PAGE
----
OWASP guidelines specify using a white list approach. PCI Compliance guidelines also specify this in coding standards (since they refer tot he OWASP guidelines).
Also, the newer version of the AntiXss library has a nice new function: .GetSafeHtmlFragment() which is nice for those cases where you want to store HTML in the database and have it displayed to the user as HTML.
Also, as for the "bug", if you're coding properly and following all the security guidelines, you're using parameterized stored procedures, so the single quotes will be handled correctly, If you're not coding properly, no off the shelf library is going to protect you fully. The AntiXss library is meant to be a tool to be used, not a substitute for knowledge. Relying on the library to do it right for you would be expecting a really good paintbrush to turn out good paintings without a good artist.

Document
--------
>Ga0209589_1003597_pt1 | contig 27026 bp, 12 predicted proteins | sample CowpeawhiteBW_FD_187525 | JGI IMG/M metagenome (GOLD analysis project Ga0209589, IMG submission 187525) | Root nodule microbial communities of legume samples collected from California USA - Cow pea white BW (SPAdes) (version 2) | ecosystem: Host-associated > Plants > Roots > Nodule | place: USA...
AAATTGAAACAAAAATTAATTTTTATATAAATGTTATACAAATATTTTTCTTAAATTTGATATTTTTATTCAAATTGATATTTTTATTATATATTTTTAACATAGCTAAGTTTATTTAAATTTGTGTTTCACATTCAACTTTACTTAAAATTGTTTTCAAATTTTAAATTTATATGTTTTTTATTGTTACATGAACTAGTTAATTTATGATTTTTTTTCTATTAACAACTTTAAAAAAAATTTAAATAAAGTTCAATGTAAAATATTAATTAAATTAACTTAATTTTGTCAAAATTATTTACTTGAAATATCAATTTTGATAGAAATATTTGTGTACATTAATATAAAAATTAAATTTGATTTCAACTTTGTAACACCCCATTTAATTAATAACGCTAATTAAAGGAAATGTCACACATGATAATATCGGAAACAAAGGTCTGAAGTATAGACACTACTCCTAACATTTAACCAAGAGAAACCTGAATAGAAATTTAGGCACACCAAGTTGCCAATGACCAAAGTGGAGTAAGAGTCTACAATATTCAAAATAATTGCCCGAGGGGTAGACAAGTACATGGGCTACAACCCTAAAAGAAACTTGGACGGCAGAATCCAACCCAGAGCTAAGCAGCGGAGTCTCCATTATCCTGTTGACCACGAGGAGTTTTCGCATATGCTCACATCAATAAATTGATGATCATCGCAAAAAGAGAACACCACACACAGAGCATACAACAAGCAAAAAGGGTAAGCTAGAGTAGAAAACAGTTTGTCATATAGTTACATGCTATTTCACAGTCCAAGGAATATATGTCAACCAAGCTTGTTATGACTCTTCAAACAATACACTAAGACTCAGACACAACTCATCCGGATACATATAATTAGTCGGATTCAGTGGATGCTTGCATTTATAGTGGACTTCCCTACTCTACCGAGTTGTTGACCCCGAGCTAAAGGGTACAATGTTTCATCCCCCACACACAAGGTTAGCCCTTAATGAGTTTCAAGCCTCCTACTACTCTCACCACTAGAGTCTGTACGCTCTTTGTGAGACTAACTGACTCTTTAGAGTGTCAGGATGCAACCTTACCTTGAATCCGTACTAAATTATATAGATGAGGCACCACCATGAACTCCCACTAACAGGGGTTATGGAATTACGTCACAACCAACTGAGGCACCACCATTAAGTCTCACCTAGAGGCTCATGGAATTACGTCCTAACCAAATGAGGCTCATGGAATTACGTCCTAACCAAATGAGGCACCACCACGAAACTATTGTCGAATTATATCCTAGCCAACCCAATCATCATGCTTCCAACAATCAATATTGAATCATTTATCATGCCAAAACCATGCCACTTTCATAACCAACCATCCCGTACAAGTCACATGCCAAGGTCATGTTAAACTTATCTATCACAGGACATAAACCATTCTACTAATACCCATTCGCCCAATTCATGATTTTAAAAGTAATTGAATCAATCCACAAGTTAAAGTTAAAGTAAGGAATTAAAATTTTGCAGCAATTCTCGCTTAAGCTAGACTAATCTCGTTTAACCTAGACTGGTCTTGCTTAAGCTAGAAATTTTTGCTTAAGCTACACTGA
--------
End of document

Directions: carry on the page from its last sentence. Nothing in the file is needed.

Edit - Added
As asked in the question, an example of where the anti xss will protect you and HttpUtility will not:
HttpUtility.HtmlEncode and Server. HtmlEncode do not prevent Cross Site Scripting
That's according to the author, though. I haven't tested it personally.
It sounds like you're up on your security guidelines, so this may not be something I need to tell you, but just in case a less experienced developer is out there reading this, the reason I say that the white-list approach is critical is this.
Right now, today, HttpUtility.HtmlEncode may successfully block every attack out there, simply by removing/encoding
> , plus a few other "known potentially unsafe" characters, but someone is always trying to think of new ways of breaking in. Allowing only known-safe (white list) content is a lot easier than trying to think of every possible unsafe bit of input an attacker could possibly throw at you (black-list approach).